Model East End school opens without gates or fences
PUBLISHED: 15:00 04 March 2011 | UPDATED: 14:59 28 August 2015
IT USED to be a rough and tumble failing school with bad discipline and dismal exam results, hidden behind walls with locked gates to keep the kids in while teachers struggled to get through the day.
Now, St Paul’s Way Trust is the ‘flagship’ model school in London’s deprived East End in its new campus.
It doesn’t have the old school gate, nor surrounding tall fences.
The £16 million ‘showpiece’ in Bow Common has its smart entrance right on the street in St Paul’s Way—you are greeted by smiling staff and senior pupils at the reception desk.
Head-teacher Graham Price, who took over just two-and-a-half years ago to pull it out of its gloom, was at the reception desk to greet the two local MPs and Mayor of Tower Hamlets to guide them on a tour at yesterday’s grand opening.
“There are no gates or fences here, just a privet hedge,” he told them. He quoted post-war Jewish writer Maisey Moscow: “Fences enough, already—let’s build pathways.”
It is a new beginning for a school that was failing in its dingy, 1970s concrete buildings being bulldozed at the back.
St Paul’s Way was on ‘notice to improve’ by Government Ofsted inspectors before Mr Price was appointed in late 2008.
Head Boy Prince Ahmed recalled: “We’ve changed from bad management and bad behaviour. Now we have a clear vision.”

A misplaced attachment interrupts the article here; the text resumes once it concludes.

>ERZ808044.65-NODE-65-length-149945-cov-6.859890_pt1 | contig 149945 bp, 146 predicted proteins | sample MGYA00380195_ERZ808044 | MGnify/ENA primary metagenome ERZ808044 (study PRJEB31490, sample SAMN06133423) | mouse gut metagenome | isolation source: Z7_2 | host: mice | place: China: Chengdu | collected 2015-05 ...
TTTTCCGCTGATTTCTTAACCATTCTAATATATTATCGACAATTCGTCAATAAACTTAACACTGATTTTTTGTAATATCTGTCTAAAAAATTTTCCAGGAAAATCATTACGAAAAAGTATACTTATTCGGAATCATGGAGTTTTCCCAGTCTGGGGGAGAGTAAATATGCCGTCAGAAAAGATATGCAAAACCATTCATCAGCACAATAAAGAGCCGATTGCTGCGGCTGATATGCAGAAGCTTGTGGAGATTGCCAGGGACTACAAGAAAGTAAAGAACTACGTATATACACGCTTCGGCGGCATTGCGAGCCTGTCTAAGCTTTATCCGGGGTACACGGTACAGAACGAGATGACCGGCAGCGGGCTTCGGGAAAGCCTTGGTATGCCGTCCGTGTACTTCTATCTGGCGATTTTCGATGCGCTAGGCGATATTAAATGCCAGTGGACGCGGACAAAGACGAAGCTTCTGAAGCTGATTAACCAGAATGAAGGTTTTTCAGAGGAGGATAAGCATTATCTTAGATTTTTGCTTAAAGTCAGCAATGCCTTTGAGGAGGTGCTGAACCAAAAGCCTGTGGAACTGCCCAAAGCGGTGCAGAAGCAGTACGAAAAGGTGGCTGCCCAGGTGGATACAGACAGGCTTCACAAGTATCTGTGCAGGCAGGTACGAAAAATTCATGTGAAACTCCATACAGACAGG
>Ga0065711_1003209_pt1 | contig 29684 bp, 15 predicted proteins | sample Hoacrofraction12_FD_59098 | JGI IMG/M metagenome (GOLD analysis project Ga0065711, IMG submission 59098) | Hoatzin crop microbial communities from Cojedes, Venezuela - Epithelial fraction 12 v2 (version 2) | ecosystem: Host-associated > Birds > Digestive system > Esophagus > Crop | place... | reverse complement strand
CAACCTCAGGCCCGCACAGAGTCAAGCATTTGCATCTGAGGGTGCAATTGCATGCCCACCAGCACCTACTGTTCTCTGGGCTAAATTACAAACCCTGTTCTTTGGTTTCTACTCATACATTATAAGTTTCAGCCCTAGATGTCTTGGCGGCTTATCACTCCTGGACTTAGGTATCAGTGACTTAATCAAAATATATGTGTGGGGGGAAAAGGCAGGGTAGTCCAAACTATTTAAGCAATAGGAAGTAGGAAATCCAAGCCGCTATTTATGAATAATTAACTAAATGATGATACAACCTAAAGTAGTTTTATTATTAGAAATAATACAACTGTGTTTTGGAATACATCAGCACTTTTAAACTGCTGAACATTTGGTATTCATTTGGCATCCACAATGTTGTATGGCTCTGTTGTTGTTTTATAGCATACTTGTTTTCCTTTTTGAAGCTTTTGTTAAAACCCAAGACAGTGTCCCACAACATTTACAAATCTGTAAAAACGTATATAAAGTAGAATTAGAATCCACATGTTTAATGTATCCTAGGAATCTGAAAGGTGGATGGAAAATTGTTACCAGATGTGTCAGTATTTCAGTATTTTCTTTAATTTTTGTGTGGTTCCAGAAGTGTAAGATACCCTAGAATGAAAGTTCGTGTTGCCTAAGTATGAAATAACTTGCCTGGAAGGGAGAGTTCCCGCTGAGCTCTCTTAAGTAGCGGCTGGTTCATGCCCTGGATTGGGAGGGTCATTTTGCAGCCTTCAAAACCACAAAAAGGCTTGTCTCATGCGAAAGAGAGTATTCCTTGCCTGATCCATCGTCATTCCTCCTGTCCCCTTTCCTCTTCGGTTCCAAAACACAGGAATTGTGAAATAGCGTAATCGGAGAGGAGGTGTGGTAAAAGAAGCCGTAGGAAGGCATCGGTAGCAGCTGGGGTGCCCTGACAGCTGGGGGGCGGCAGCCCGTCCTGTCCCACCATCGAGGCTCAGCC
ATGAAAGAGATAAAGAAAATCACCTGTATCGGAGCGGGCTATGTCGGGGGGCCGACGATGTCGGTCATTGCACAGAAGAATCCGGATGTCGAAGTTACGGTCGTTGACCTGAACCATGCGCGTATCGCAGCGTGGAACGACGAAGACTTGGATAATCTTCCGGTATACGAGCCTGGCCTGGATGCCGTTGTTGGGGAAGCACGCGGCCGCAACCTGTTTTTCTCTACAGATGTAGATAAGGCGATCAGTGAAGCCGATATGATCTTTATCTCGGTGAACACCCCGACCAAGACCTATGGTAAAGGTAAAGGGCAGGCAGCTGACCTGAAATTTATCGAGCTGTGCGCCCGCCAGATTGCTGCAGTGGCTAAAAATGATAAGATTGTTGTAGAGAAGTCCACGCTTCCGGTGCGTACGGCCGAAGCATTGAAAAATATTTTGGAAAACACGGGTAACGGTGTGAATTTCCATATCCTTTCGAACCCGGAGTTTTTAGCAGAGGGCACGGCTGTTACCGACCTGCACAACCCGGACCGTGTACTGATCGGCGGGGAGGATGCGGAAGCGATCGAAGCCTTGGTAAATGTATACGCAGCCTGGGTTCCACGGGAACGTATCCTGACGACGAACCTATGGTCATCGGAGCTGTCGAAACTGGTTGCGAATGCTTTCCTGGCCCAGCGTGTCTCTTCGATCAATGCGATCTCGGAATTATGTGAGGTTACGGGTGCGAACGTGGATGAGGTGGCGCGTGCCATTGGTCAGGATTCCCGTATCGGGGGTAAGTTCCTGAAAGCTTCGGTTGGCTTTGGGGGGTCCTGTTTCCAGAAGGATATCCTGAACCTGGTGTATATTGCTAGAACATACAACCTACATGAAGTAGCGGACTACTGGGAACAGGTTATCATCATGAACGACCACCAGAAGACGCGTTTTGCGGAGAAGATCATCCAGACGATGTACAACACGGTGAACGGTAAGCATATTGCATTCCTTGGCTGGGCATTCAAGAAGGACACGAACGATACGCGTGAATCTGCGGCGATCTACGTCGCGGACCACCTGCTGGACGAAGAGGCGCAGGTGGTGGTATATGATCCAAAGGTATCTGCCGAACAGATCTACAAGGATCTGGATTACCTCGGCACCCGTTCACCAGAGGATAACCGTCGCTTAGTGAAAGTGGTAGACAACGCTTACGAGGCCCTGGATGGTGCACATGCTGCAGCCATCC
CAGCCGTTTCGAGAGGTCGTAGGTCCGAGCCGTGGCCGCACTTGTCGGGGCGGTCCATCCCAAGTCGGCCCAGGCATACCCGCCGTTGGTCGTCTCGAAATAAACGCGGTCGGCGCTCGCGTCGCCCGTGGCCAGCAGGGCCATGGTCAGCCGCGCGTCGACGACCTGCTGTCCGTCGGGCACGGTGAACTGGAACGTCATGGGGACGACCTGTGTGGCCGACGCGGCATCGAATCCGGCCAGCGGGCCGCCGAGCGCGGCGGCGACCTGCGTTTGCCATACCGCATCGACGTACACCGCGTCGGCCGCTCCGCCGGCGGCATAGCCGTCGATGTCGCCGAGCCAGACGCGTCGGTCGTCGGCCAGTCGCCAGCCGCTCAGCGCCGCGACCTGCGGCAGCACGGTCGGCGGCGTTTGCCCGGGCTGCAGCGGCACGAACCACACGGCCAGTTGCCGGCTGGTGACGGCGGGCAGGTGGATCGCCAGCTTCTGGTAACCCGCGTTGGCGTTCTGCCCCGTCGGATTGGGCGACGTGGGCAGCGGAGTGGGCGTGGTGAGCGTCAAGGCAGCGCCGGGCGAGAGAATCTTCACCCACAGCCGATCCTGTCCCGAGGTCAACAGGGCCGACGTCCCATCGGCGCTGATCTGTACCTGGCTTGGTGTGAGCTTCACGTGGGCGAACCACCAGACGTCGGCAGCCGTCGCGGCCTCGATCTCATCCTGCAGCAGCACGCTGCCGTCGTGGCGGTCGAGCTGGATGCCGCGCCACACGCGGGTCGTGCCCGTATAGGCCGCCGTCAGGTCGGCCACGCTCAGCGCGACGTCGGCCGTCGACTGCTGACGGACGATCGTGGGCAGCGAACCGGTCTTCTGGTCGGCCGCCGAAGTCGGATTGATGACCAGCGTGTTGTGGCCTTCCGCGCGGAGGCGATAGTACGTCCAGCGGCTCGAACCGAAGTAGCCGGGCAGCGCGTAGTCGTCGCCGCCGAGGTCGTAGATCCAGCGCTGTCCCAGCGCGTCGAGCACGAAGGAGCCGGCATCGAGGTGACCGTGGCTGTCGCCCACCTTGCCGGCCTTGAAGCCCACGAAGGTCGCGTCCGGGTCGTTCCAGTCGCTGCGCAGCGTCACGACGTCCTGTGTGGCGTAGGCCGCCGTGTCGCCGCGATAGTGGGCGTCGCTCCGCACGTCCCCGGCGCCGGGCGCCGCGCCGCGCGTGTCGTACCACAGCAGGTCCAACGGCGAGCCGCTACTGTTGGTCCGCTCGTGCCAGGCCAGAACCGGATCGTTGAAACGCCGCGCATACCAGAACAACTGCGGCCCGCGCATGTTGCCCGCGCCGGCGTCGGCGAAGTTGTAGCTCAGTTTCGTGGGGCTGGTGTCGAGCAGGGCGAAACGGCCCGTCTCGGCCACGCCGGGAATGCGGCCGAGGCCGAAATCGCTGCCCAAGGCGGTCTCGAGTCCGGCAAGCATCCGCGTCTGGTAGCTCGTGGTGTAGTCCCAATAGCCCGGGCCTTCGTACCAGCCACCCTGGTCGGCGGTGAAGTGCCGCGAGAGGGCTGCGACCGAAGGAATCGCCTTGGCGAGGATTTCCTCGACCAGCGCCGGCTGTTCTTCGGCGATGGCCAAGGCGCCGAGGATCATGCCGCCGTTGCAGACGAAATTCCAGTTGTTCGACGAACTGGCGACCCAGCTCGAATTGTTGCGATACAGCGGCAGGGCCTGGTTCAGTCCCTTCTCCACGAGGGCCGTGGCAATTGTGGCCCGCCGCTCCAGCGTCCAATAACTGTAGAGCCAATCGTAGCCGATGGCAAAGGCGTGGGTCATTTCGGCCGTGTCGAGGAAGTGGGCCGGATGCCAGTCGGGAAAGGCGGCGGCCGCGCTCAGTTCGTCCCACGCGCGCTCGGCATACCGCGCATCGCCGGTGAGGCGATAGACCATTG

Prince already has a Young Students degree under his belt at 16, in business and entrepreneurship. JP Morgan’s investment bank has offered him an internship at Canary Wharf in the summer, with a job placement at the end.
Head girl Khudeja Kobir, 16, studies chemistry, biology, physics, photography and maths, but still finds time to care for her fellow students.
“We listen to them and help make changes,” she explains. “We mentor them if they have problems and can’t talk to their parents, teachers or their friends.” Khudeja wants to be a doctor.
The move to a ‘trust’ school was controversial, but went ahead in a partnership between Tower Hamlets and London University’s Queen Mary College. Now it is one of the country’s top 50 improved schools and plans to open a sixthform in September.
The school choir sang ‘The impossible Dream’ for the VIPs. Graham Price recalled the Town Hall’s “vision to move the school forward”—the ‘impossible dream’ was now reality.
PICTURES: Spencer Griffiths